The FT reports that
Dainik Jagran, a Hindi language daily, has a circulation of more than 17m and a readership of 54.5m in India, according to the latest Indian Readership Survey. This comes on the back of the growing dominance in the country of Hindi language newspapers – four of the five most widely read newspapers in the country are in Hindi, a language that is spoken by 41 per cent of the country’s 1.2bn people
According to Robin Jeffrey, an academic and author of India’s Newspaper Revolution its success can be put down to politics and consumer capitalism.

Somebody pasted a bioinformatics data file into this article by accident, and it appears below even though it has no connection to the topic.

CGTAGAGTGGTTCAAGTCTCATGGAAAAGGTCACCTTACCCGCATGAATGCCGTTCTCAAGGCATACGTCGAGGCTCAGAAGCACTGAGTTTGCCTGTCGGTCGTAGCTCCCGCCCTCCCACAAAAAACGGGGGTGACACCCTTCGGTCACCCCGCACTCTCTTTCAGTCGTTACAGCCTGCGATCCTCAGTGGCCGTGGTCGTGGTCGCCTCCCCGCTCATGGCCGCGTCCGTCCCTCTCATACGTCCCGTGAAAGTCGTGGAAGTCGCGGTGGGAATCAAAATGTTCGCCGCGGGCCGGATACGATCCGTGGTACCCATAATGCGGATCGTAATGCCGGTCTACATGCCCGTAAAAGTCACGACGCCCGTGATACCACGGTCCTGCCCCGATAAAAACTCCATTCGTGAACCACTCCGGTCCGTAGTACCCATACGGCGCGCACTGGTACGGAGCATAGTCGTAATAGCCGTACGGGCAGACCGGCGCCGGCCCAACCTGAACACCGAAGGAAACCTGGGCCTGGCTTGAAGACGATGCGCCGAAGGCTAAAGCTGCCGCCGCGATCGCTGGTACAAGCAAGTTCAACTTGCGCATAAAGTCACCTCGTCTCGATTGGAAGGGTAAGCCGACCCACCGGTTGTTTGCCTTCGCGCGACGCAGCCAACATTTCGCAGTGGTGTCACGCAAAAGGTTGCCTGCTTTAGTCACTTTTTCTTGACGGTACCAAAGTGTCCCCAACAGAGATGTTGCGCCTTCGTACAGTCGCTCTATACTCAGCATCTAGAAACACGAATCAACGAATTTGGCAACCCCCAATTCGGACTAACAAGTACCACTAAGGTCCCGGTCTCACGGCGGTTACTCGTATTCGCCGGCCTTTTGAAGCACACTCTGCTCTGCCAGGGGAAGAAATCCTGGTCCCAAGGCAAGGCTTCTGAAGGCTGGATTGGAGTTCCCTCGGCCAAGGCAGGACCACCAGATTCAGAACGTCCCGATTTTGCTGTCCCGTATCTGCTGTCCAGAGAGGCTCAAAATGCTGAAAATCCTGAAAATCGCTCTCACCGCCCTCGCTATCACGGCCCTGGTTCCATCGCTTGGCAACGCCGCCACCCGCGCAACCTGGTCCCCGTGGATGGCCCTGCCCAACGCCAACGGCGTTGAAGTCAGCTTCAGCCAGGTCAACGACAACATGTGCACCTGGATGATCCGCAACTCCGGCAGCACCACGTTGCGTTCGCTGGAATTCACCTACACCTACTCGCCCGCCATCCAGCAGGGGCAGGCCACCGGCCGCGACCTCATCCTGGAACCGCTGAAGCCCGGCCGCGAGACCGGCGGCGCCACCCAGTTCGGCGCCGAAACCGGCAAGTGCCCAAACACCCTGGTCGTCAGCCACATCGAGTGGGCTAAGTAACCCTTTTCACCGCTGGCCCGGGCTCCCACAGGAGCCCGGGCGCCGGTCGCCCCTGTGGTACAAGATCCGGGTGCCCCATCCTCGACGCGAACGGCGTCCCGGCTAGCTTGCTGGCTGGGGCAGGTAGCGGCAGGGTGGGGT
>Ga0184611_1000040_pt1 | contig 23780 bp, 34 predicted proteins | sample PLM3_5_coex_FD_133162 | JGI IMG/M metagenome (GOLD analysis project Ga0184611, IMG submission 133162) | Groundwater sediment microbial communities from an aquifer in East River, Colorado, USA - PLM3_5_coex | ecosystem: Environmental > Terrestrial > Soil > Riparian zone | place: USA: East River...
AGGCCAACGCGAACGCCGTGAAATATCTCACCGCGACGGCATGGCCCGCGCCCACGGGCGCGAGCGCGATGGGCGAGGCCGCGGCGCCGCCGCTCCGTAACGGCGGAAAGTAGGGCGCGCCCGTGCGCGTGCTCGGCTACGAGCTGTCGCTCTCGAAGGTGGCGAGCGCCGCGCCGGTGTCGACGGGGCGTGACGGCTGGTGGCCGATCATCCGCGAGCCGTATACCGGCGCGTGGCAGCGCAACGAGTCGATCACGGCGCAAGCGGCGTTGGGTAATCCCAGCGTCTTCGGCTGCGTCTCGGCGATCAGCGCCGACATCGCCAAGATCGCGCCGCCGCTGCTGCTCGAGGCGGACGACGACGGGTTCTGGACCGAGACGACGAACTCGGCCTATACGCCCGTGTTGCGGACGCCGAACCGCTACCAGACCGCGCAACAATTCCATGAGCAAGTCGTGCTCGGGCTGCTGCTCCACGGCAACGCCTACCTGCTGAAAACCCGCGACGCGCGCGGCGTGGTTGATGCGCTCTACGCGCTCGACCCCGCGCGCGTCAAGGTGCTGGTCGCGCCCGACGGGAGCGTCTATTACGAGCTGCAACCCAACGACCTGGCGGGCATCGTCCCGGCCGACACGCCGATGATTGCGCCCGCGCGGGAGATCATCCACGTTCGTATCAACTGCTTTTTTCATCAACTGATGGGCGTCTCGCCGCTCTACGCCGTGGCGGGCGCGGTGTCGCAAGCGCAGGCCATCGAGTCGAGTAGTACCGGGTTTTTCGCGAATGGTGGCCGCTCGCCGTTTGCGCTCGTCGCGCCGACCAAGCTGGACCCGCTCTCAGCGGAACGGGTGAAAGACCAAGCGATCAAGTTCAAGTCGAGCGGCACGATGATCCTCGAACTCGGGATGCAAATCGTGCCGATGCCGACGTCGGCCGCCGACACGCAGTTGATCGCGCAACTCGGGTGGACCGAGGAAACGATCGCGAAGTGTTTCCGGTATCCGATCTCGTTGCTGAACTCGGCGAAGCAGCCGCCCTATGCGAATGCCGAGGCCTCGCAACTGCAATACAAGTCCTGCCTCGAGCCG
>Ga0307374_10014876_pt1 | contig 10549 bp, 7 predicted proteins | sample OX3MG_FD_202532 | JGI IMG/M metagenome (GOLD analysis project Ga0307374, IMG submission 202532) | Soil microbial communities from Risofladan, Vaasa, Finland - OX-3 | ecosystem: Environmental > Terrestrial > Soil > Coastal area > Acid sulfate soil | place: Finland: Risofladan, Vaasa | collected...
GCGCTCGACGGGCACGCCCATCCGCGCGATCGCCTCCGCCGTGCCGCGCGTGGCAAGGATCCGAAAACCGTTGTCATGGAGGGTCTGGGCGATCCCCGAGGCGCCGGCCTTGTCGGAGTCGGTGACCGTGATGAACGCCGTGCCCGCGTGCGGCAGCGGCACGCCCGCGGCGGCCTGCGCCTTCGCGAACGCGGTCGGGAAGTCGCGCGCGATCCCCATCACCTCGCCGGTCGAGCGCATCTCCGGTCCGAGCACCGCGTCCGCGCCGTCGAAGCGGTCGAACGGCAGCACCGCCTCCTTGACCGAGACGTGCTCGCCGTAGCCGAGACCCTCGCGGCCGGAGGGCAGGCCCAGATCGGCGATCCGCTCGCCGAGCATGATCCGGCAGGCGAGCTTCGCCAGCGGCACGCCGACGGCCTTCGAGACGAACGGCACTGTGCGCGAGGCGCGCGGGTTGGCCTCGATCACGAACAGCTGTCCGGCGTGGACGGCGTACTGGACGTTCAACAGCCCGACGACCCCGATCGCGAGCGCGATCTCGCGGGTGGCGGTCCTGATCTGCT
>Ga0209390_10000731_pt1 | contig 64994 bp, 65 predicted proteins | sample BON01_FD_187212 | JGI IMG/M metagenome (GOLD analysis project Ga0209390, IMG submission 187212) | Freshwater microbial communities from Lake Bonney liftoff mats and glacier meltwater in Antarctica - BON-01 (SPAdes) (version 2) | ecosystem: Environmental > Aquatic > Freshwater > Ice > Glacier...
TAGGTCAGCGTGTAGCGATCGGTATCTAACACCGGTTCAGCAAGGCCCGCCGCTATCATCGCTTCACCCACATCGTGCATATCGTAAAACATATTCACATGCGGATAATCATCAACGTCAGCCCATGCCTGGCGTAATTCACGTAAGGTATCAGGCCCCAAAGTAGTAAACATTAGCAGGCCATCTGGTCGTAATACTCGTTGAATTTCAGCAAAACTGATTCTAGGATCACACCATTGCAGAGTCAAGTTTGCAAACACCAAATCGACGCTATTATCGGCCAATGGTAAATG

“Politicised people seek information. Politically mobilised classes have expanded – [such as] the Bahujan Samaj Party [which represents lower caste groups],Proprietors and advertisers at the same time have sought more eyes across their products so they have localised content and pushed newspapers into the countryside.”